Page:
- The Washington Times - Monday, March 15, 2004

Cancer is a scourge that leaves no group unscathed, choosing its targets without regard for wealth or power. That fact was very much in evidence Friday night at the Cancer Research and Prevention Foundation’s 10th annual fund-raising gala, a ritzy affair where it seemed as though every one of the 1,000 guests at the National Building Museum — including former President George H.W. Bush and his wife, Barbara, plus a good number of senators, congressmen and major media figures — had survived the disease or had a family member who had suffered from it.

“A lot of people are personally involved,” said Sen. John Breaux. “My mother died of lung cancer, and my wife’s mother had breast cancer.”

“I’m a member of the cancer club,” said newsman Sam Donaldson, who was diagnosed with skin cancer a few years ago. “You don’t choose to join. You get drafted,” he added, wryly.

The Bushes, whose daughter-in-law Margaret Bush is vice chairman of the CRPF board, lost their 3-year-old daughter, Robin, to leukemia in 1953. As the evening’s honorary co-chairmen, they appeared just long enough to attend a quick private photo session and make an appearance during the salad course.

“A lot of great things happen after you leave the presidency,” Mr. Bush told the crowd, “and one of the great things is getting the time to be one of the ‘1,000 points of light.’” The couple support a long list of organizations working to battle what Mr. Bush called “the scariest disease that mankind knows.”

He apologized for their quick exit — citing “a rumor that the chef was bringing out broccoli. We’ve got to get out of here” — but first, Mrs. Bush took a moment to say, “I have never seen this room looking so beautiful.”

Gala co-chairwoman Heng Chee Chan, the ambassador of Singapore, certainly worked hard to ensure the evening’s “Signatures of Singapore” theme was a spectacular success. Decorations were in shades of fuchsia, pale pink and green, with centerpieces made from flowers, lanterns and bamboo. The cocktail area of the cavernous space was dotted with displays of traditional wedding costumes from Singapore’s three dominant cultures — Malay, Chinese and Indian — including a 5,000-year-old Indian wedding sari in rich green and gold, and the red-and-black wedding dress the ambassador’s mother wore in 1939. The dinner had an Asian flair, of course, with scallops with wasabi and lemon-grass beef included on the bill of fare.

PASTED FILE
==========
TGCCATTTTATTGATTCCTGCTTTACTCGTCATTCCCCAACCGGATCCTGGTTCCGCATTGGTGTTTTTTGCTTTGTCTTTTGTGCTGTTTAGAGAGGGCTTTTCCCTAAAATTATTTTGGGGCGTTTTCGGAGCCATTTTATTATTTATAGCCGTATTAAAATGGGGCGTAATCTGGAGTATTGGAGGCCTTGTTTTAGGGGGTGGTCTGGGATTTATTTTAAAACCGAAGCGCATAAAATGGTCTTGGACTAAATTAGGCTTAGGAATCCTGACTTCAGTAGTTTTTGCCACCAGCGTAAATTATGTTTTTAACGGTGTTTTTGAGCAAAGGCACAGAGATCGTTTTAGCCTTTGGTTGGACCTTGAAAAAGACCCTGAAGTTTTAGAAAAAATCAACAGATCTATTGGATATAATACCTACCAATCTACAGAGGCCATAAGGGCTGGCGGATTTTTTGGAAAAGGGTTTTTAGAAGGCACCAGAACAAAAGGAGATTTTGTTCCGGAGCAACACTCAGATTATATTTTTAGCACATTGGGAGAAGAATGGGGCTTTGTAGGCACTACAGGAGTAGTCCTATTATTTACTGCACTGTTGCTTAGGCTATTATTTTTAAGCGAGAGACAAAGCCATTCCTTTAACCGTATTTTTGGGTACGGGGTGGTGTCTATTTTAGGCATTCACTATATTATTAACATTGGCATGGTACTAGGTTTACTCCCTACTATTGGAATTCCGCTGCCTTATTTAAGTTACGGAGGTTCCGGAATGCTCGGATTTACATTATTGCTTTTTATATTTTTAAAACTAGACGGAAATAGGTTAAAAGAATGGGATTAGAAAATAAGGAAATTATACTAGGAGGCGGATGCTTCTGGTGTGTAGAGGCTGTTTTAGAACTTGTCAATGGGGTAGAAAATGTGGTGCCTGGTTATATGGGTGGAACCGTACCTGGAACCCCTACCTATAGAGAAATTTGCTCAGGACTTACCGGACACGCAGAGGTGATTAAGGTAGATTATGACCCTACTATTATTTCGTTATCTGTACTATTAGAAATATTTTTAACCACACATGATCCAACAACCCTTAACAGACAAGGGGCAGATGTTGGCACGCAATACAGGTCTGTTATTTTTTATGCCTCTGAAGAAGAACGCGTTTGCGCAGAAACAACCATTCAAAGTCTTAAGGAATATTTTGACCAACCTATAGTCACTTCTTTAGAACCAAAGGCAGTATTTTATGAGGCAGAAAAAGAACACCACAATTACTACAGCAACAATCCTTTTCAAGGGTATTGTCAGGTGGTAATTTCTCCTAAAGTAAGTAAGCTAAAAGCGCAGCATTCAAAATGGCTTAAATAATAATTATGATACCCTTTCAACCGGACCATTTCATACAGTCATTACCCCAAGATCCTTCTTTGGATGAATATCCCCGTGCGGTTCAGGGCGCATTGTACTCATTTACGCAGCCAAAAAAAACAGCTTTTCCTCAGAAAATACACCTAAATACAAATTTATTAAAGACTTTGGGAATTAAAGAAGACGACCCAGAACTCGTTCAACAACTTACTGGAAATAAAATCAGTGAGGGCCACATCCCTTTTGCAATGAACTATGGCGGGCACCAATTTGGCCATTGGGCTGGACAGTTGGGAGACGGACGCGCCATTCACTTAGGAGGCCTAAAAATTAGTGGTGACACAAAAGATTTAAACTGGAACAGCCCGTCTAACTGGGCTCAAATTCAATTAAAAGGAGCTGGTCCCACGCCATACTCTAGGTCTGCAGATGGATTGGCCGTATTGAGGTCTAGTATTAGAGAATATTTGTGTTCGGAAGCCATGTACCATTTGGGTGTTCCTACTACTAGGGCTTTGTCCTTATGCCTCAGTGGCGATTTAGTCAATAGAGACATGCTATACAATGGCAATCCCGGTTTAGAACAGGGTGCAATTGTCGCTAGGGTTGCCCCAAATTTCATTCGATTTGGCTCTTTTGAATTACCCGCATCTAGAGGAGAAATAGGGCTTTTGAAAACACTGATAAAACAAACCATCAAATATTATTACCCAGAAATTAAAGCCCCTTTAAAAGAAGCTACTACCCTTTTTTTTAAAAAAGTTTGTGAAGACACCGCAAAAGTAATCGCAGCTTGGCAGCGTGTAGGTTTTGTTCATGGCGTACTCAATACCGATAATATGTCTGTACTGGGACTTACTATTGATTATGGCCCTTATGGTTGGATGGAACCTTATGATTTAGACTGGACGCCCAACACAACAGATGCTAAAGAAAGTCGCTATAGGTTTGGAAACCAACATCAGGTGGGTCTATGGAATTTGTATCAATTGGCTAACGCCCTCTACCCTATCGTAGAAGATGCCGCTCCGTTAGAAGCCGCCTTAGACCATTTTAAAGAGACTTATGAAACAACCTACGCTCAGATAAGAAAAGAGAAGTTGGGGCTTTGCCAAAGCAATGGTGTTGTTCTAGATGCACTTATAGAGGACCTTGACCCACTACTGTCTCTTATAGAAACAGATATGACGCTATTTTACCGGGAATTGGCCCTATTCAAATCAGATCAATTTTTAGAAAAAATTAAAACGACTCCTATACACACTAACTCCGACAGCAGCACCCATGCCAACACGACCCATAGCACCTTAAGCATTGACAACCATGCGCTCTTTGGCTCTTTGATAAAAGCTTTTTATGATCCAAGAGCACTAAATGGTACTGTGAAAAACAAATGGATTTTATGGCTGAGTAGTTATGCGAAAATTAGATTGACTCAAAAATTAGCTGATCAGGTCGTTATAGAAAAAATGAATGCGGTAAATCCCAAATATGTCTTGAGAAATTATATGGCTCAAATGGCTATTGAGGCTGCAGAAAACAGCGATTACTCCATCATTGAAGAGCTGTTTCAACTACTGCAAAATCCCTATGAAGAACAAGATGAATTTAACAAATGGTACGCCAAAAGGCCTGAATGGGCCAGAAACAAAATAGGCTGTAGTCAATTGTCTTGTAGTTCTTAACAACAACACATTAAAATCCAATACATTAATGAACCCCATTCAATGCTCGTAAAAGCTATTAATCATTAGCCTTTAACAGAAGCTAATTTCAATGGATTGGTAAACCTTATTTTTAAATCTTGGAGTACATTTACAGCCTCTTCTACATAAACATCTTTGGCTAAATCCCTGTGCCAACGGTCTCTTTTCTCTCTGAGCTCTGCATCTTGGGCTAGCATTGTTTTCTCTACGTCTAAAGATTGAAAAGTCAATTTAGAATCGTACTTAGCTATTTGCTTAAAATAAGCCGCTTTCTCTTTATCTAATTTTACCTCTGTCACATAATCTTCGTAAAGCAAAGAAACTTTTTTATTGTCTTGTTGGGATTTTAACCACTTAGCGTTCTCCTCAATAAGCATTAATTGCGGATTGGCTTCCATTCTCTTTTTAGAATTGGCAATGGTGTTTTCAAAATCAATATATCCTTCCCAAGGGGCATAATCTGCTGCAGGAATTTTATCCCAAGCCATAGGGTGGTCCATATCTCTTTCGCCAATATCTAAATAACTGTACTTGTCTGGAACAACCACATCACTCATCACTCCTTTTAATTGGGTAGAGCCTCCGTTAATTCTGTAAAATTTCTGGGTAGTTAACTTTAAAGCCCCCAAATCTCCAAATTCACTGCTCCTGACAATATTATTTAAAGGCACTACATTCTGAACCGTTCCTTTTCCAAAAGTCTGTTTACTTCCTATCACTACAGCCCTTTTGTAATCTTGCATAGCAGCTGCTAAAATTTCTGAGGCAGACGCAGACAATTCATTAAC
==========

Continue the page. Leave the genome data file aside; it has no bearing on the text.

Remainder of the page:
The event probably is the grandest of the city’s many cancer benefits and certainly is one of the most expensive — with tickets starting at $500 per person ($1,000 and up for “priority seating”). The Alexandria-based organization’s president and founder, Carolyn “Bo” Aldige, expected this year’s gala to bring in $1.6 million, a goal that was made attainable with major gifts from such big drug companies as Pfizer, Amgen and Novartis Oncology and the lobby group PhRMA. Raffle tickets cost $50 for two chances to win a trip to the famous Raffles Hotel in Singapore and a week’s stay at Kilcolgan Castle in Ireland, among other offerings.

The CRPF helps fund cancer-related research at hospitals and universities around the country and is best known in the Washington area for its Mammovan, a mobile mammography unit that offers screening to the many underserved women in the District (which has one of the highest breast-cancer mortality rates in the nation). Mrs. Aldige explained that the organization added “Prevention” to its name last year, but “for 19 years, our mission has been cancer prevention.”

Notable guests included Frank and Marcia Carlucci; Marlene and Fred Malek; Michael Deaver; Ann Stock; Jack Kemp; Rep. John D. Dingell and his wife, Debbie; former Rep. Bill Archer; and Sens. Chuck Hagel and Patrick J. Leahy.

Mr. Leahy said he came because his wife, Marcelle, is a recent cancer survivor. “She said to me, ‘I survived. Let’s go help some other people survive.’”

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